We have an Anaconda at Jukani, but it's just a little baby - not a big fellow like the one in the photograph.
Anacondas live in the Amazon and Orinoco basins of tropical South America, and their habitat extends from the Andes, all the way east to Trinidad and part way up the Caribbean side of Central America. The animal moves much more easily swimming than on land. Like the crocodile, the anaconda has nostrils high on its snout so that it can swim with its head above water to breathe. The eyes are also placed high on its head so that it can watch for prey. The snake lies near the shore, waiting for its prey. When a deer, bird, or other prey comes to the water to drink, the anaconda quickly strikes, dragging its victim underwater to drown it. It then eats the unfortunate animal whole. They are nonvenomous. A good meal can last an anaconda for several weeks, during which it will usually lie around in the water content digesting its food.
The green species is larger than the yellow, dark-spotted and Bolivian species. Most weigh several hundred pounds (100 kg) but can reach (reliably) weights of 550 lbs (250 kg) but perhaps even to 1000 lbs (454 kg). They can reach lengths of 36 ft (11 m) and some claim much bigger. The females are generally larger than males. The reason that nobody can say for sure just how big they are is because the biggest snakes probably live deep in the South American jungle where it is terribly difficult to go looking for snakes (even for movie stars like Ice Cube and Jennifer Lopez). On top of that the murky water and good natural camouflage make observation more difficult. But as you can see by the photo, when the big snakes are observed by man they are sometimes caught, especially if they have overeaten and can't move very easily, which gives them more reason to stay deep in the jungle.
How do they reproduce?
Like all snakes, green anacondas reproduce sexually and use internal fertilization. Mating typically occurs between April and May. During breeding, the anacondas often cluster in a breeding ball that may consist of 2 - 12 males coiled around one female. The snakes can stay like this for two to four weeks. Green anacondas produce eggs, but the eggs hatch inside the female’s body. The young are then born as miniature snakes. Scientists call this type of birthing ovoviviparous; “ovo” for egg, “vivi” for live and “parous” for bith. Females can give birth from four to 82 young. The longer the female is, the longer the litter size will be. First time mothers have average litter sizes of 10 - 30 young.Did You Know?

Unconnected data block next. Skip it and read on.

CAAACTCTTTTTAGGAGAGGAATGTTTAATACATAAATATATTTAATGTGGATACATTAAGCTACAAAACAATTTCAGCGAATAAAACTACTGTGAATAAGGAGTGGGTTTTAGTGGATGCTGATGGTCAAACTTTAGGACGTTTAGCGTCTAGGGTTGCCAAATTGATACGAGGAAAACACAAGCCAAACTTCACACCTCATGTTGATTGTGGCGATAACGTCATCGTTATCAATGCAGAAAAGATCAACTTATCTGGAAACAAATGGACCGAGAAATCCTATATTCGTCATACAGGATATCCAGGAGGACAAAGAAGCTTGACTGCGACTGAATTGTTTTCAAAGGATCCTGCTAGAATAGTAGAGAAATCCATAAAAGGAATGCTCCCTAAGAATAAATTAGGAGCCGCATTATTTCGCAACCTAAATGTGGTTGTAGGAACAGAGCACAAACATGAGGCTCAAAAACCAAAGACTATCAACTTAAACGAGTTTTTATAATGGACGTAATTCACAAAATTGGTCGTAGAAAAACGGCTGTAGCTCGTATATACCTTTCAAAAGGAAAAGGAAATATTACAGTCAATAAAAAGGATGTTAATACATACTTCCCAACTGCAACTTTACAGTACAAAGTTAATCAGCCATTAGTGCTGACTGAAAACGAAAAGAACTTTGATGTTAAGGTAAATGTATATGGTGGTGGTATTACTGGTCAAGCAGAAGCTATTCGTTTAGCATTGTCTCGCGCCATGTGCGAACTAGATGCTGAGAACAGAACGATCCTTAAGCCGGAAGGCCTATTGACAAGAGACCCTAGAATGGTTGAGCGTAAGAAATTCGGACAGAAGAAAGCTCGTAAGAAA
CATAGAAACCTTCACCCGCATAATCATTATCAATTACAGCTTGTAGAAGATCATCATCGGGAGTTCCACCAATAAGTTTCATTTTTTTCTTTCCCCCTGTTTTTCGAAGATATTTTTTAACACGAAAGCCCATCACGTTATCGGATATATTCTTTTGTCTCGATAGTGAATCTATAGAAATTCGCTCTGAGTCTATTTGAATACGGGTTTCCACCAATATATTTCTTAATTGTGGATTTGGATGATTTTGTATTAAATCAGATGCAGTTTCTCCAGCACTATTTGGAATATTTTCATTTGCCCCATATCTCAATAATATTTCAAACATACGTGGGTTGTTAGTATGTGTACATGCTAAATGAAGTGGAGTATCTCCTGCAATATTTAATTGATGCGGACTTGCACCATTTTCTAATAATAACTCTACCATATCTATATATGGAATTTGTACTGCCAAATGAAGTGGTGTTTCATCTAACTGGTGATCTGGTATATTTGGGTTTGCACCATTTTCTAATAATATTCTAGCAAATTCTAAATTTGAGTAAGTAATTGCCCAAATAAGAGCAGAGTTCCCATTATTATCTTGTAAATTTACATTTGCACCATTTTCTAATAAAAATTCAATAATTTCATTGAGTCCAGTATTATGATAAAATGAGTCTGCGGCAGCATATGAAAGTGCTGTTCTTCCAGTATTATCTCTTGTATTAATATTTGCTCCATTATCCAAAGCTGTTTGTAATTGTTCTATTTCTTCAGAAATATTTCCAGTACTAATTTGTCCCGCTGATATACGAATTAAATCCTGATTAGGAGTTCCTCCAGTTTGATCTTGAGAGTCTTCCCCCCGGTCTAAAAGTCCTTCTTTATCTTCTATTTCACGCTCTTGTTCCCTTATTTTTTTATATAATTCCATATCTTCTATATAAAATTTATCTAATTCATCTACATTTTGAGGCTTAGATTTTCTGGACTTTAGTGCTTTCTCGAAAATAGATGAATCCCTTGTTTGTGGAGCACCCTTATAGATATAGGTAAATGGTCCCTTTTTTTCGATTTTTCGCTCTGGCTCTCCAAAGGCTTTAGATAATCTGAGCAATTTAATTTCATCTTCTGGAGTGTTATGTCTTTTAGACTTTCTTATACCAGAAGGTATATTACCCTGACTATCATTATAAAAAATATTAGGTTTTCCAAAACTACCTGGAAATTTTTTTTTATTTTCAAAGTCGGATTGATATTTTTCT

Are anacondas dangerous?
To humans, not really: There are few documented attacks by green anacondas on humans. This may be because few people live in places where anacondas are common. There are many myths and stories that depict anacondas as ‘man-eaters’ but anacondas are not ‘man-eaters’ by nature. They are generalists and will take any prey they can subdue and swallow. Large anacondas can capture prey as big as adult capybaras (giant rodents), adult white-tailed deer and full-grown spectacled caimans. These are the same size as a small human (weighing up to 55 kg).
Are anacondas endangered?
Not really, but the anaconda belongs to the Boidae (Boa) family of snakes and these species are listed in the CITES II appendix. The CITES II appendix lists species which might become endangered if trade is not controlled. Trade in anacondas is prohibited in most South American countries although some are still exported for zoos, research or the pet industry. Few people take anacondas as pets because they grow quite big and are potentially aggressive, although anaconda skins are still traded illegally. These large snakes have very few natural predators because of their size. The main causes of population decline are poaching and habitat destruction.
The green anaconda is considered the largest snake in the world: it received this title because of its weight, rather than its length.
Sometimes called the "water boa", green anacondas are the most aquatic of all the boas: Eunectes, from their scientific name, means "good swimmer".
Anacondas are born with all the skills they need for survival, including the ability to swim.
Adult anacondas don't care for their young and, if given the opportunity, will even eat them.